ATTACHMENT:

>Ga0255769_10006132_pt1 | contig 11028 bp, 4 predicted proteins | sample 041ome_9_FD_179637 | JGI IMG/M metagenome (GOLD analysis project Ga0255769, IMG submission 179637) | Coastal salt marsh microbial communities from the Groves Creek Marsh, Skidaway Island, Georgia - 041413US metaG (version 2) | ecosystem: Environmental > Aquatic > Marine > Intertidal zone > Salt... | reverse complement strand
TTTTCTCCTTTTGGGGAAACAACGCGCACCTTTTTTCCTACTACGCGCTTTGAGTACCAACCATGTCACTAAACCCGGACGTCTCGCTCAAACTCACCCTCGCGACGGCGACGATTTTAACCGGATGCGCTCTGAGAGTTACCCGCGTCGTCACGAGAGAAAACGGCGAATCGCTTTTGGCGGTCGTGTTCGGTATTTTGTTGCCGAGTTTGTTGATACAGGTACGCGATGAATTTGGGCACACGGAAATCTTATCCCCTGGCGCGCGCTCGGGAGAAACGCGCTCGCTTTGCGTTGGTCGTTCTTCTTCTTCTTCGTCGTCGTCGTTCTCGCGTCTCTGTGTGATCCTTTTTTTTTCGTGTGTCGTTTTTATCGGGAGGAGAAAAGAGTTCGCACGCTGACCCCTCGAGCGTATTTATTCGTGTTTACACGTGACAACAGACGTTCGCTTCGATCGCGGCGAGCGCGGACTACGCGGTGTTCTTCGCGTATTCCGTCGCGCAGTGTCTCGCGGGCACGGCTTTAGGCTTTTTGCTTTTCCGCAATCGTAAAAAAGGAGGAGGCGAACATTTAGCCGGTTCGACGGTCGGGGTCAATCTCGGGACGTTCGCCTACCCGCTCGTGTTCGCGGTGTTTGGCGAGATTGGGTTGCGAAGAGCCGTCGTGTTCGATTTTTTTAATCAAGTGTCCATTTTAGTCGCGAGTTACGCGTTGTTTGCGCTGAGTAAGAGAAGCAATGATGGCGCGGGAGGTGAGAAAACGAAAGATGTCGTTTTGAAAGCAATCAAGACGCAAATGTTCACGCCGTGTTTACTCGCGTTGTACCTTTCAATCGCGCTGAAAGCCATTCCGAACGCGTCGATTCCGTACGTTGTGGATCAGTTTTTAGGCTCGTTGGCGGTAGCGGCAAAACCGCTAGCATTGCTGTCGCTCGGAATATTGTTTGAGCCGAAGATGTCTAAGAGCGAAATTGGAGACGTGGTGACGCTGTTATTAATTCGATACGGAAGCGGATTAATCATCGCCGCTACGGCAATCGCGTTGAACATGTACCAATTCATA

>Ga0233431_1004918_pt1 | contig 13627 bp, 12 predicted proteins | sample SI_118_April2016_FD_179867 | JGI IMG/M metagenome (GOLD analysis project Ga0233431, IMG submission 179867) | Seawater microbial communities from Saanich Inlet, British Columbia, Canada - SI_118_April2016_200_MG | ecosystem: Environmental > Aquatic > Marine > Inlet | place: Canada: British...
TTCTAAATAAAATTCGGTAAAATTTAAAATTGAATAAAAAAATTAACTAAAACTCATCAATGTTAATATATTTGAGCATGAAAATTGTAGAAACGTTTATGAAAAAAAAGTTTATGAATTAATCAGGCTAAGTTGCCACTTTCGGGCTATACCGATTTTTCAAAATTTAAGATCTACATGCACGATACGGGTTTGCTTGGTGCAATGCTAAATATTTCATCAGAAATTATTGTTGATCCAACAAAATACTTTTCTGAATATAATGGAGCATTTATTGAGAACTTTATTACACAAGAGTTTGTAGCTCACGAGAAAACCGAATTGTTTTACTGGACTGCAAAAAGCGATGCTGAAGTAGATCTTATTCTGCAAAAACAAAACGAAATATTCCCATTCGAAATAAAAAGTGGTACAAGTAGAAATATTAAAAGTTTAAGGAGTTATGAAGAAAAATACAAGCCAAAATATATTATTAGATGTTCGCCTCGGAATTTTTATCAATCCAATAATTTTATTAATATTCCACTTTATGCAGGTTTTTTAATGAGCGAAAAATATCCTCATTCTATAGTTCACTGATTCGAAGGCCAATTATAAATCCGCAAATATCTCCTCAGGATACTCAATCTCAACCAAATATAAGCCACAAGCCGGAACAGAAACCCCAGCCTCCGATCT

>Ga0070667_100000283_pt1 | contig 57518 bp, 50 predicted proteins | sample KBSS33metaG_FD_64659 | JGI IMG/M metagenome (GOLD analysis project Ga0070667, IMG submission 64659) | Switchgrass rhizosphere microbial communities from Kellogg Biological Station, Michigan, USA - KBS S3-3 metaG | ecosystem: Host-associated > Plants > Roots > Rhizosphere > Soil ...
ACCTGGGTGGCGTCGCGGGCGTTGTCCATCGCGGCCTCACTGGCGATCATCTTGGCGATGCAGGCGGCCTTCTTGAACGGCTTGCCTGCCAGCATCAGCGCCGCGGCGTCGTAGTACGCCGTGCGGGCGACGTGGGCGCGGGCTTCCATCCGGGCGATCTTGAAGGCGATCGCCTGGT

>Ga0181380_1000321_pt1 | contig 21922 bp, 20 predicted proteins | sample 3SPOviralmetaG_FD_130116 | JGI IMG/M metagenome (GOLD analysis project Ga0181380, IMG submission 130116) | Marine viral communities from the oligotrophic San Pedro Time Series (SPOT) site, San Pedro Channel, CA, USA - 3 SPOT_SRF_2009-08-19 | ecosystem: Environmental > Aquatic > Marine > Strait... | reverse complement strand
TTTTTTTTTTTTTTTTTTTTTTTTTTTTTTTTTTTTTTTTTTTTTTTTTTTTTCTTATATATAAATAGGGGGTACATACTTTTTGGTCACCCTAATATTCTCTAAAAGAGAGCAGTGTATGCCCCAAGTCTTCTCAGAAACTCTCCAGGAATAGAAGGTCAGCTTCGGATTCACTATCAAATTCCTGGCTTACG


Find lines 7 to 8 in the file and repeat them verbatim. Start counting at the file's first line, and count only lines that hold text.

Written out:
>Ga0181380_1000321_pt1 | contig 21922 bp, 20 predicted proteins | sample 3SPOviralmetaG_FD_130116 | JGI IMG/M metagenome (GOLD analysis project Ga0181380, IMG submission 130116) | Marine viral communities from the oligotrophic San Pedro Time Series (SPOT) site, San Pedro Channel, CA, USA - 3 SPOT_SRF_2009-08-19 | ecosystem: Environmental > Aquatic > Marine > Strait... | reverse complement strand
TTTTTTTTTTTTTTTTTTTTTTTTTTTTTTTTTTTTTTTTTTTTTTTTTTTTTCTTATATATAAATAGGGGGTACATACTTTTTGGTCACCCTAATATTCTCTAAAAGAGAGCAGTGTATGCCCCAAGTCTTCTCAGAAACTCTCCAGGAATAGAAGGTCAGCTTCGGATTCACTATCAAATTCCTGGCTTACG